Sylva Fischerova is a poet like no other. What does that mean? It means that here we have a poet who “lives with the dead,” who “finishes their gestures” and raves and dances and loves in a large way, with both arms open. But she also whispers, conjures, casts a spell.
She speaks of fate, but not “as in Greek tragedy / where you carry it inside / where it’s written in your eyes.” Her fate is “like rain: a branch fallen, / right in front of you, / pointing to the graveyard.” This is a voice that speaks without patronizing, that knows of mystery but admits that “in the last room, / the soul tied up in a password,/ which I’m not gonna tell you –”. This refusal to say, with all its warmth, love, verbal skill, aplomb, and fireworks of the highest order, is wisdom.
She is not just one of the most important European poets alive, she is also one of the few European poets who is great fun to read, without compromising the truth, without selling out the magic. She entertains in the old way, still teaching the lesson. Her phrases are both utterly playful and utterly instructive: “what the Greeks / died in admiration of, /all these are statues./ They can’t eat spinach. Can’t see/ how you, before the mirror, / try to find yourself, / the inside of your statue.”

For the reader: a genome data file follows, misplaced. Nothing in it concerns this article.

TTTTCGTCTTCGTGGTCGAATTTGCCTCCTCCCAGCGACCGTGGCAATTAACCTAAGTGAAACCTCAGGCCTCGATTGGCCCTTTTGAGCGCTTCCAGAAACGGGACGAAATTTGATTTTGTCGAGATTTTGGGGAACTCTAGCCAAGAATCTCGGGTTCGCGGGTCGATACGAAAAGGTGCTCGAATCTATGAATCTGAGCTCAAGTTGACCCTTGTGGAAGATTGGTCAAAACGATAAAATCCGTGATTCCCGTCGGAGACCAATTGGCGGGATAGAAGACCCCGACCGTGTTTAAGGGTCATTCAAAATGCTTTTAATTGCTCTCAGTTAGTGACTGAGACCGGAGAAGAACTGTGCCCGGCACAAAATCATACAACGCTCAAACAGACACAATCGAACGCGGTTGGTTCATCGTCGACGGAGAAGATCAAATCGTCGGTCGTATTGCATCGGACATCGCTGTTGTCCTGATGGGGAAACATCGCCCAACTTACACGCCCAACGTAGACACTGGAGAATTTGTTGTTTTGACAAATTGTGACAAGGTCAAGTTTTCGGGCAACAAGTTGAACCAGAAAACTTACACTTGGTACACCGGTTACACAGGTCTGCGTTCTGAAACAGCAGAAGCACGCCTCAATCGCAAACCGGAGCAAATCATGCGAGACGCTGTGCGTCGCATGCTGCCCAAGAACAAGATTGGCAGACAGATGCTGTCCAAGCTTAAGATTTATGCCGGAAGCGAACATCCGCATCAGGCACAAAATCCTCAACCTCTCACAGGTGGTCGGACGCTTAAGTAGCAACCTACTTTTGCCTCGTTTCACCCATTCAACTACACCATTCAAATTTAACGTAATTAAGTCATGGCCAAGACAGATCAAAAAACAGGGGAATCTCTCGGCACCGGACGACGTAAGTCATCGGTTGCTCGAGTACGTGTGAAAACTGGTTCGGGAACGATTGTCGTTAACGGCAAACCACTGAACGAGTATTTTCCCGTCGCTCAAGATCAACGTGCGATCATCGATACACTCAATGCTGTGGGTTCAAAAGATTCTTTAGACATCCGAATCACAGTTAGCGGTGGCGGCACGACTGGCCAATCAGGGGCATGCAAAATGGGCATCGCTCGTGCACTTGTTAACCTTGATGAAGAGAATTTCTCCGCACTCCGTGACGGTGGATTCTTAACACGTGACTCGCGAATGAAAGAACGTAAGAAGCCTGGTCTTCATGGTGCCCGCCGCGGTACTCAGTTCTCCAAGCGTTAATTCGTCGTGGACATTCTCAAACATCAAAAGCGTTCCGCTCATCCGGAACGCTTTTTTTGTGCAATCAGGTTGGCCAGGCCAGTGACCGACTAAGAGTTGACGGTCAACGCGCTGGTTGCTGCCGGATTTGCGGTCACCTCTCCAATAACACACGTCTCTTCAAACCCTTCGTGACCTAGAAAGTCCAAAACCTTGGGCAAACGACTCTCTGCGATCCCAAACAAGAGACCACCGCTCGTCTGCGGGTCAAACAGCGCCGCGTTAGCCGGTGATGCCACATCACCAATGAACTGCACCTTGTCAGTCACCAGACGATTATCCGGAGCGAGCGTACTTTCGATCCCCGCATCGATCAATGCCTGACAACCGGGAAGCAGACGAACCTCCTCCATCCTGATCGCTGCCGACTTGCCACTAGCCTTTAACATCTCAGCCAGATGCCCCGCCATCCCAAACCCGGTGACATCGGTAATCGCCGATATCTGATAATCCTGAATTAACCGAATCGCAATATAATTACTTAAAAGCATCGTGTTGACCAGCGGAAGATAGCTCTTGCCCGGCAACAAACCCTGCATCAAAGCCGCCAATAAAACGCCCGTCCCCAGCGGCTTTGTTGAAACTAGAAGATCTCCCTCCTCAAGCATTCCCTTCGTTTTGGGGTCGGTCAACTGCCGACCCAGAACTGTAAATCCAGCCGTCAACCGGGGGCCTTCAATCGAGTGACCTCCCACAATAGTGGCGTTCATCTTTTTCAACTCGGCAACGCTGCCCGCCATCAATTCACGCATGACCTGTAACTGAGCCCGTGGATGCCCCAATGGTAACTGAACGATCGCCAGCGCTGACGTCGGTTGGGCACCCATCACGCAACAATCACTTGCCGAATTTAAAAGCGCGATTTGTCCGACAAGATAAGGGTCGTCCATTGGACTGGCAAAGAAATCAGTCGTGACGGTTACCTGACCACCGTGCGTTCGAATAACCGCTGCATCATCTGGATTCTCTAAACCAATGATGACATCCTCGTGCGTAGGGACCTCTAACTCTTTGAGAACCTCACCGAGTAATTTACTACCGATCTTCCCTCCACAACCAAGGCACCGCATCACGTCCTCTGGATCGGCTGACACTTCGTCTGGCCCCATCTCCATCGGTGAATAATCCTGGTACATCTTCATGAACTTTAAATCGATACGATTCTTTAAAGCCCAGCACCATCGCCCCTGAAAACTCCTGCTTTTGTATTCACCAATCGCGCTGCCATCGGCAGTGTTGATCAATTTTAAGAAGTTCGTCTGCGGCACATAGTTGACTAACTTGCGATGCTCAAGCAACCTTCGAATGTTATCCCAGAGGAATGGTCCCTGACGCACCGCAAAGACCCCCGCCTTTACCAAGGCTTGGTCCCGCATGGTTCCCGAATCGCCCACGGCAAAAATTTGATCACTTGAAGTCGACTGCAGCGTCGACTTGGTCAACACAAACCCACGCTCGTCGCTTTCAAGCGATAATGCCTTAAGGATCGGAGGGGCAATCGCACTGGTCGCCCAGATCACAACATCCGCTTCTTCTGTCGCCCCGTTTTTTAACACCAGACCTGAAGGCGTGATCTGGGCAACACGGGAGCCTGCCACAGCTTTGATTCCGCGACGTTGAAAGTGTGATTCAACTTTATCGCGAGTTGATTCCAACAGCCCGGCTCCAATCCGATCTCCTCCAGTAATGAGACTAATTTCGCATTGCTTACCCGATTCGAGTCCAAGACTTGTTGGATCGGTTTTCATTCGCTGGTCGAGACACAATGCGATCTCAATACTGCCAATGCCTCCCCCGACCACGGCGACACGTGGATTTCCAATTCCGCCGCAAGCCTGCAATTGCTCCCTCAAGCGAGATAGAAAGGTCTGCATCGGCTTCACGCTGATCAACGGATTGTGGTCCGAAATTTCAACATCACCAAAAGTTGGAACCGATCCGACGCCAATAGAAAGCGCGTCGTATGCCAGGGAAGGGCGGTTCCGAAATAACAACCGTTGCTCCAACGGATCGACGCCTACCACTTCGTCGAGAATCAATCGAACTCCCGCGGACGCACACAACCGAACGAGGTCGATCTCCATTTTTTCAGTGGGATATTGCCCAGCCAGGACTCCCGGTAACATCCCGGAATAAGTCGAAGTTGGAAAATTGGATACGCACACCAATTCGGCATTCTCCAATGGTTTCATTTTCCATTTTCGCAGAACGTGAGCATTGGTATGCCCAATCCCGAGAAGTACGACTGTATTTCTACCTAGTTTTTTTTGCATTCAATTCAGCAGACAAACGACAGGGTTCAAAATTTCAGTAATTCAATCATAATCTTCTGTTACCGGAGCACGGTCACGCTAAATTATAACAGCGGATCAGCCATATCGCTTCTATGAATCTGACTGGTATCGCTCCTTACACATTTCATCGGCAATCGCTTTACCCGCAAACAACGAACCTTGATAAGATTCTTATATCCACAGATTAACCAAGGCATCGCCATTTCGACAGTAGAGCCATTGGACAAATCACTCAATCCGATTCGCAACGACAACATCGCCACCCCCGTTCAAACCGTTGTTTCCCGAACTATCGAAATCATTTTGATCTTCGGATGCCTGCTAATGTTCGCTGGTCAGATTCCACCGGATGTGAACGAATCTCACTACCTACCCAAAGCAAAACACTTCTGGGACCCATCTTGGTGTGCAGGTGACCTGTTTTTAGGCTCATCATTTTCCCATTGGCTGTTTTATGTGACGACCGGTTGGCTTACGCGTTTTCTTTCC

Fisherova teaches me something new each time I open her books. This is a poet to live with.